In spite of the hard work that these speech writers put in to their speeches, most also know that not many in the room, or auditorium, or gym or on the quad, will be listening. And of those who listen, only a small percentage will remember what was said. When she delivered the Commencement address at Harvard University in 2008, author J. K. Rowling actually found comfort in the fact that probably no one would remember what she had to say. It calmed her nerves. Obviously, graduation speeches are lost on the graduates.
But graduations and commencements continue to feature speakers who deliver advice and proclaim values that could, indeed, become life changing – or at least life guiding. And perhaps some of the people who benefit most from those speeches are the writers themselves. It is no easy task to decide what single message you think will most benefit a group of young adults about to head to college or out into the world.
May 18, 2015 No Comments
Sending your high school senior off to be a college freshman was exciting, scary and possibly a little sad. But you’ve had time to get over many of those mixed emotions and you’re looking forward to him coming home for winter break. You know you’ll have some negotiating to do so that everyone is comfortable with “house rules” during break, you’ll have a chance to catch up on his new life, and then he’ll return for round two – spring semester.
But what happens if, once your student is home for break, he says that he doesn’t want to return to school? You hadn’t anticipated this and you aren’t prepared.
Dissatisfaction with the college experience at the end of the first semester is not uncommon. Several national studies suggest that one third of college students do not return for their sophomore year of college, but there is little data regarding how many of those students leave at the midpoint of their first year. However, both college personnel and first year students know that there are many students who will not be back for second semester.
So you are faced with a dilemma. Your student says he does not want to return to school. What do you do?
December 11, 2014 No Comments
Parents are increasingly involved in the lives of college students. Colleges have noted the trend for several years. As college parents, we’ve earned several less-than-flattering nicknames – everything from helicopter parents (hovering) to snowplow parents (pushing obstacles out of the way) and lawnmower parents (running over anything blocking our student’s path).
But exactly how involved are parents in their college students’ lives? Is the perception accurate? And, although we know that students need to control their own lives, might there be benefits of parental involvement?
Campus ESP (Campus Experience for Students and Parents), a Philadelphia based technology company recently surveyed 1700 parents about their involvement with their students at the college level. The stated mission of Campus ESP is “to improve student success by strengthening relationships between schools, students, and those who influence them.” Parents are clearly some of the most influential people in their students’ lives (even if it may not always seem that way to parents).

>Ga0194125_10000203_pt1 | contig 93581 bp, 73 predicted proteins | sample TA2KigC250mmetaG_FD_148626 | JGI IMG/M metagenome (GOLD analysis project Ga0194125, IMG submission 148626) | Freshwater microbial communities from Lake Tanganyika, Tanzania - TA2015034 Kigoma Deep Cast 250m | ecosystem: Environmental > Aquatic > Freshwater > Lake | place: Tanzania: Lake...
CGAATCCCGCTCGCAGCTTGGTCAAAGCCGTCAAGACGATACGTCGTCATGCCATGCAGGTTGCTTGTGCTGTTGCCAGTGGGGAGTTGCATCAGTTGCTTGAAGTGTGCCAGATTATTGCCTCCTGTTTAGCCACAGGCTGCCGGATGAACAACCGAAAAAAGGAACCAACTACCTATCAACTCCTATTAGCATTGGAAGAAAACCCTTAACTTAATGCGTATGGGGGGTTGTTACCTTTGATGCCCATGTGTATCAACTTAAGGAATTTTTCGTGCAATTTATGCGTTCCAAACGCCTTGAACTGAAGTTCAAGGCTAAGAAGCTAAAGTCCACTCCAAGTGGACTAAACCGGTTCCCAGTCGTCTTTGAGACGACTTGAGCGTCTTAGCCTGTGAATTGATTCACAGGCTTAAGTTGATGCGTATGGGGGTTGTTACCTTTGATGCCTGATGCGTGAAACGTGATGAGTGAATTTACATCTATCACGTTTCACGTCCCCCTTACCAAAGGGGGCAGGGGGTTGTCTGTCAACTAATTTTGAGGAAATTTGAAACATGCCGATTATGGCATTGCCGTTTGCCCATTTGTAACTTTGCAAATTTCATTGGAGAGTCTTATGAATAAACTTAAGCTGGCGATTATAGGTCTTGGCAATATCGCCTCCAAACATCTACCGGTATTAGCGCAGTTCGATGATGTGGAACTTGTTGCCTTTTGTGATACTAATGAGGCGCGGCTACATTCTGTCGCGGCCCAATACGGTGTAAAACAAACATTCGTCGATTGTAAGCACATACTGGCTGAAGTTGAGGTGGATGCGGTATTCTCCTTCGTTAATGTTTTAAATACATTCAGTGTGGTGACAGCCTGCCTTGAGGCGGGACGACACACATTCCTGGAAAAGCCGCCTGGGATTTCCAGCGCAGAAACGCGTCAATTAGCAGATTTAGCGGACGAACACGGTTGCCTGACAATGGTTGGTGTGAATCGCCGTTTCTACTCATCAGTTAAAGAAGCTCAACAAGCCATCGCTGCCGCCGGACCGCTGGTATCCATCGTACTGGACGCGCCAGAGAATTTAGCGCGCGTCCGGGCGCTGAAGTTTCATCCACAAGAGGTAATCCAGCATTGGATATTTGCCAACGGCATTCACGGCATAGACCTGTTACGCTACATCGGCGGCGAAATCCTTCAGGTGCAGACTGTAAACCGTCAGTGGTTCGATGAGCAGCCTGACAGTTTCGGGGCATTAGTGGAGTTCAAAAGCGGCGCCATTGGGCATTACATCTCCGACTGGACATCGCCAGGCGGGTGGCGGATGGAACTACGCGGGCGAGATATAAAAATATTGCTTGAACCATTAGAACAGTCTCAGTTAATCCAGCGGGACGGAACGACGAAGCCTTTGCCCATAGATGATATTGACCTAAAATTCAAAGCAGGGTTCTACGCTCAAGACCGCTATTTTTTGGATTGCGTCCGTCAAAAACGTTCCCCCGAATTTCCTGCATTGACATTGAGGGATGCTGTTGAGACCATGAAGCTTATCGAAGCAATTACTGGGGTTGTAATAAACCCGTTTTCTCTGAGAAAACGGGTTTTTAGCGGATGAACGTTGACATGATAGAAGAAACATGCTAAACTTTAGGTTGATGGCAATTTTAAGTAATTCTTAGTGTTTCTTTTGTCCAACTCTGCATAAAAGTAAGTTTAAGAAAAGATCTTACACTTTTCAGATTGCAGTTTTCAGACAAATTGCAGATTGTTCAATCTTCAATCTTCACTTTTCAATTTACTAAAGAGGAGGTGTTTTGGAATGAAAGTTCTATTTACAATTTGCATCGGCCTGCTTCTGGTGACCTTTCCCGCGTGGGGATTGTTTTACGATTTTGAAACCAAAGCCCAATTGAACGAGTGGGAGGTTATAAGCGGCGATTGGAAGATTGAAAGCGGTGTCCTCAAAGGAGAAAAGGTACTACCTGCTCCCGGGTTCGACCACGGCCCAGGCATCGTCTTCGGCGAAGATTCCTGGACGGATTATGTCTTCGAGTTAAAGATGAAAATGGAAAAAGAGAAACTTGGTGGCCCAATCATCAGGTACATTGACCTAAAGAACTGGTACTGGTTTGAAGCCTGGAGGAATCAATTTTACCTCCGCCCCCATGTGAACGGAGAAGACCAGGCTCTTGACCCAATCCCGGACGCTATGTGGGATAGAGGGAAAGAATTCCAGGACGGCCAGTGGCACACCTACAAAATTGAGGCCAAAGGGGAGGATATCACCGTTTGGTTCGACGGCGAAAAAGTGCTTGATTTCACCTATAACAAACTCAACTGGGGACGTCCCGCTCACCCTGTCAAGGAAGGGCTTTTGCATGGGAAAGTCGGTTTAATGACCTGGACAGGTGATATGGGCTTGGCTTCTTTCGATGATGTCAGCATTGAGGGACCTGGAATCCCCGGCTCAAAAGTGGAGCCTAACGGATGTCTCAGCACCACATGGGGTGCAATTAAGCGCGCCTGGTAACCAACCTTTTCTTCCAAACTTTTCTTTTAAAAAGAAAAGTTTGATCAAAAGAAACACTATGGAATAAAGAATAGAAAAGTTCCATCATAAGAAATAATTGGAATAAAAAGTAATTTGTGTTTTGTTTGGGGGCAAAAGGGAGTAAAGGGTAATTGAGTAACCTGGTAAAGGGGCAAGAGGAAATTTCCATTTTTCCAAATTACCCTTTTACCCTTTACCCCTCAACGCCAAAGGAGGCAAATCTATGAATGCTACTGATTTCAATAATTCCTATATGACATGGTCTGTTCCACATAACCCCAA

October 27, 2014 No Comments
We live in the age of social media. According to some studies done by the Pew research organization, 73% of online adults use a social networking site of some kind and 42% use multiple sites. Every platform available, especially Facebook, LinkedIn, Pinterest, Twitter and Instagram has shown increases in uses in the last year. We consume, we share, we connect.
Colleges know the importance of our online lives and use the web heavily in their admissions process. They reach out to both students and parents through avenues from websites to social media platforms to chat rooms. According to research conducted by Noel Levitz, the higher education consulting firm, some 45% of parents have looked at college websites on their mobile devices. Colleges have established profiles and pages and feeds and boards on Facebook, Twitter, YouTube, Pinterest and LinkedIn. More than 200 colleges have LinkedIn profiles and many others have statistics listed. Clearly, both students and parents are using social media as one method of finding the right college.
But perhaps your student has now not only found a college, but headed off to college. Are you ready to turn off social media? Probably not. Of course, you can continue to use social media platforms to keep track of what your student is doing. Much has been written about parents and their teens/young adults and use of social media. Should you friend your student on Facebook, follow his Twitter feed, connect on LinkedIn, and follow his Instagram account? That is a very personal decision and one which you and your student should discuss. It may be comforting to you and comfortable to your student, or it may feel intrusive, discomforting and TMI (too much information). Have that conversation with your student.
September 4, 2014 No Comments
There are many reasons you might need to have a difficult conversation with your college student, and the middle or end of the year is often a time when that conversation needs to happen. It might have to do with a poor semester academically, poor social decisions, financial issues, or many other possible situations. Whatever the topic, chances are that you probably dread the conversation. It’s important, it’s necessary, but you know that there are so many ways that it could go badly.
There is no getting around the fact that the conversation is probably going to be uncomfortable, but there are a few things that you can do to help it go more smoothly and to help both you and your student be more comfortable with the outcome. Before you sit down to have that tough conversation with your student, consider a few things.
January 16, 2014 No Comments